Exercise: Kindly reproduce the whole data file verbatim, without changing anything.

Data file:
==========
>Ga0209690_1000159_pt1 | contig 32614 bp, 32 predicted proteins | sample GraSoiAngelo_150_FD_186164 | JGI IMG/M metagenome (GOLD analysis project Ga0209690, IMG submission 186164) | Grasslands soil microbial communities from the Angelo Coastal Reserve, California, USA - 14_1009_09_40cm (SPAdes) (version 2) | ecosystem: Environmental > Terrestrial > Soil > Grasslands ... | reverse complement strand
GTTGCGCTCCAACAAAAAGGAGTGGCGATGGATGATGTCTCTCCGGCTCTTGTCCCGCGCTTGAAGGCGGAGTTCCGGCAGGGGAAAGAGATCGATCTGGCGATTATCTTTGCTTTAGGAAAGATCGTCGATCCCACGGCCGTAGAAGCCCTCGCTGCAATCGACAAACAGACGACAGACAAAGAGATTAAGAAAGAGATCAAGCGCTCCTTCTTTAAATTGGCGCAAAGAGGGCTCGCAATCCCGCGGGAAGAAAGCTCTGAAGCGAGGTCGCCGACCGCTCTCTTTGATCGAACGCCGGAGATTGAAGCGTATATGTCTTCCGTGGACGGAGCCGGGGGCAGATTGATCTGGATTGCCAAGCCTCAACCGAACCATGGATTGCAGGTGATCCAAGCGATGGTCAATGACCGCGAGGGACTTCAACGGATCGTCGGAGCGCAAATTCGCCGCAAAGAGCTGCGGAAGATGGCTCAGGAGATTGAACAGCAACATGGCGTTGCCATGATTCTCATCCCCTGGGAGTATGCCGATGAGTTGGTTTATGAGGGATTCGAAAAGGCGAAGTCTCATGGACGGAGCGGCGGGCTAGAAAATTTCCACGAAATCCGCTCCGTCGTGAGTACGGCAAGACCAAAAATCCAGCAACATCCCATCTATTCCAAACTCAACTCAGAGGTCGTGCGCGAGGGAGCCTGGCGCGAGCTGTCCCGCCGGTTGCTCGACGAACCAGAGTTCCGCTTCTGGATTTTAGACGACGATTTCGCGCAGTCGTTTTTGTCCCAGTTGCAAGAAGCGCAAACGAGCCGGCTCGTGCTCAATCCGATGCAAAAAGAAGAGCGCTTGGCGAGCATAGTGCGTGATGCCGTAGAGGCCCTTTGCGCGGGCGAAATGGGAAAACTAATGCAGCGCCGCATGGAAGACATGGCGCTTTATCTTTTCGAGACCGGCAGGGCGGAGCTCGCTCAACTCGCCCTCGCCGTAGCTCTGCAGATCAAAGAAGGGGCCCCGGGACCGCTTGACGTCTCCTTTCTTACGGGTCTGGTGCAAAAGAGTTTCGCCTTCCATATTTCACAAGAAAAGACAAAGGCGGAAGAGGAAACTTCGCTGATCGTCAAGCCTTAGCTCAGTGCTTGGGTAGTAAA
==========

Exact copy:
>Ga0209690_1000159_pt1 | contig 32614 bp, 32 predicted proteins | sample GraSoiAngelo_150_FD_186164 | JGI IMG/M metagenome (GOLD analysis project Ga0209690, IMG submission 186164) | Grasslands soil microbial communities from the Angelo Coastal Reserve, California, USA - 14_1009_09_40cm (SPAdes) (version 2) | ecosystem: Environmental > Terrestrial > Soil > Grasslands ... | reverse complement strand
GTTGCGCTCCAACAAAAAGGAGTGGCGATGGATGATGTCTCTCCGGCTCTTGTCCCGCGCTTGAAGGCGGAGTTCCGGCAGGGGAAAGAGATCGATCTGGCGATTATCTTTGCTTTAGGAAAGATCGTCGATCCCACGGCCGTAGAAGCCCTCGCTGCAATCGACAAACAGACGACAGACAAAGAGATTAAGAAAGAGATCAAGCGCTCCTTCTTTAAATTGGCGCAAAGAGGGCTCGCAATCCCGCGGGAAGAAAGCTCTGAAGCGAGGTCGCCGACCGCTCTCTTTGATCGAACGCCGGAGATTGAAGCGTATATGTCTTCCGTGGACGGAGCCGGGGGCAGATTGATCTGGATTGCCAAGCCTCAACCGAACCATGGATTGCAGGTGATCCAAGCGATGGTCAATGACCGCGAGGGACTTCAACGGATCGTCGGAGCGCAAATTCGCCGCAAAGAGCTGCGGAAGATGGCTCAGGAGATTGAACAGCAACATGGCGTTGCCATGATTCTCATCCCCTGGGAGTATGCCGATGAGTTGGTTTATGAGGGATTCGAAAAGGCGAAGTCTCATGGACGGAGCGGCGGGCTAGAAAATTTCCACGAAATCCGCTCCGTCGTGAGTACGGCAAGACCAAAAATCCAGCAACATCCCATCTATTCCAAACTCAACTCAGAGGTCGTGCGCGAGGGAGCCTGGCGCGAGCTGTCCCGCCGGTTGCTCGACGAACCAGAGTTCCGCTTCTGGATTTTAGACGACGATTTCGCGCAGTCGTTTTTGTCCCAGTTGCAAGAAGCGCAAACGAGCCGGCTCGTGCTCAATCCGATGCAAAAAGAAGAGCGCTTGGCGAGCATAGTGCGTGATGCCGTAGAGGCCCTTTGCGCGGGCGAAATGGGAAAACTAATGCAGCGCCGCATGGAAGACATGGCGCTTTATCTTTTCGAGACCGGCAGGGCGGAGCTCGCTCAACTCGCCCTCGCCGTAGCTCTGCAGATCAAAGAAGGGGCCCCGGGACCGCTTGACGTCTCCTTTCTTACGGGTCTGGTGCAAAAGAGTTTCGCCTTCCATATTTCACAAGAAAAGACAAAGGCGGAAGAGGAAACTTCGCTGATCGTCAAGCCTTAGCTCAGTGCTTGGGTAGTAAA